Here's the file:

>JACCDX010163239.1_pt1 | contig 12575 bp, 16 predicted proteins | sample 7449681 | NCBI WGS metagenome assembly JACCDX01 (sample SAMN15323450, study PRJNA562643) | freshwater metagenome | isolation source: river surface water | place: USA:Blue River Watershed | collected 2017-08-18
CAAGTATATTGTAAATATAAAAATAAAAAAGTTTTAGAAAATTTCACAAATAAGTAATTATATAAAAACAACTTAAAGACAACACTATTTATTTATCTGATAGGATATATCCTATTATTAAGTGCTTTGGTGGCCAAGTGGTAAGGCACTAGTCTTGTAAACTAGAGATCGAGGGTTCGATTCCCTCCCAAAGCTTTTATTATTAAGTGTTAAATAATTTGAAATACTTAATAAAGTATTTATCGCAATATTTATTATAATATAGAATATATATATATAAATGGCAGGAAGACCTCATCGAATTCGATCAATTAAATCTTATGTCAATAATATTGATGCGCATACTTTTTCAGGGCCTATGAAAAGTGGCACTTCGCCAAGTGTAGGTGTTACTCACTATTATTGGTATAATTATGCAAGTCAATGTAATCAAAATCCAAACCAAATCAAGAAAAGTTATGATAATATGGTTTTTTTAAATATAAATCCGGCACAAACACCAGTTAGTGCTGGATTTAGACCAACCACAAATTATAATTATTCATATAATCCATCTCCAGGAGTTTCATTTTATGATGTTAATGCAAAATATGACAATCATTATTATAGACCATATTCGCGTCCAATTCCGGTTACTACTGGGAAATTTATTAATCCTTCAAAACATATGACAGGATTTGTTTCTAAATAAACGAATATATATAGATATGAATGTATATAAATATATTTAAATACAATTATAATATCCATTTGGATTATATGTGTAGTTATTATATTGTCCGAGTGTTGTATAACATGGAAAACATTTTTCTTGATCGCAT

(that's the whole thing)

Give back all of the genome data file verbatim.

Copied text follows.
>JACCDX010163239.1_pt1 | contig 12575 bp, 16 predicted proteins | sample 7449681 | NCBI WGS metagenome assembly JACCDX01 (sample SAMN15323450, study PRJNA562643) | freshwater metagenome | isolation source: river surface water | place: USA:Blue River Watershed | collected 2017-08-18
CAAGTATATTGTAAATATAAAAATAAAAAAGTTTTAGAAAATTTCACAAATAAGTAATTATATAAAAACAACTTAAAGACAACACTATTTATTTATCTGATAGGATATATCCTATTATTAAGTGCTTTGGTGGCCAAGTGGTAAGGCACTAGTCTTGTAAACTAGAGATCGAGGGTTCGATTCCCTCCCAAAGCTTTTATTATTAAGTGTTAAATAATTTGAAATACTTAATAAAGTATTTATCGCAATATTTATTATAATATAGAATATATATATATAAATGGCAGGAAGACCTCATCGAATTCGATCAATTAAATCTTATGTCAATAATATTGATGCGCATACTTTTTCAGGGCCTATGAAAAGTGGCACTTCGCCAAGTGTAGGTGTTACTCACTATTATTGGTATAATTATGCAAGTCAATGTAATCAAAATCCAAACCAAATCAAGAAAAGTTATGATAATATGGTTTTTTTAAATATAAATCCGGCACAAACACCAGTTAGTGCTGGATTTAGACCAACCACAAATTATAATTATTCATATAATCCATCTCCAGGAGTTTCATTTTATGATGTTAATGCAAAATATGACAATCATTATTATAGACCATATTCGCGTCCAATTCCGGTTACTACTGGGAAATTTATTAATCCTTCAAAACATATGACAGGATTTGTTTCTAAATAAACGAATATATATAGATATGAATGTATATAAATATATTTAAATACAATTATAATATCCATTTGGATTATATGTGTAGTTATTATATTGTCCGAGTGTTGTATAACATGGAAAACATTTTTCTTGATCGCAT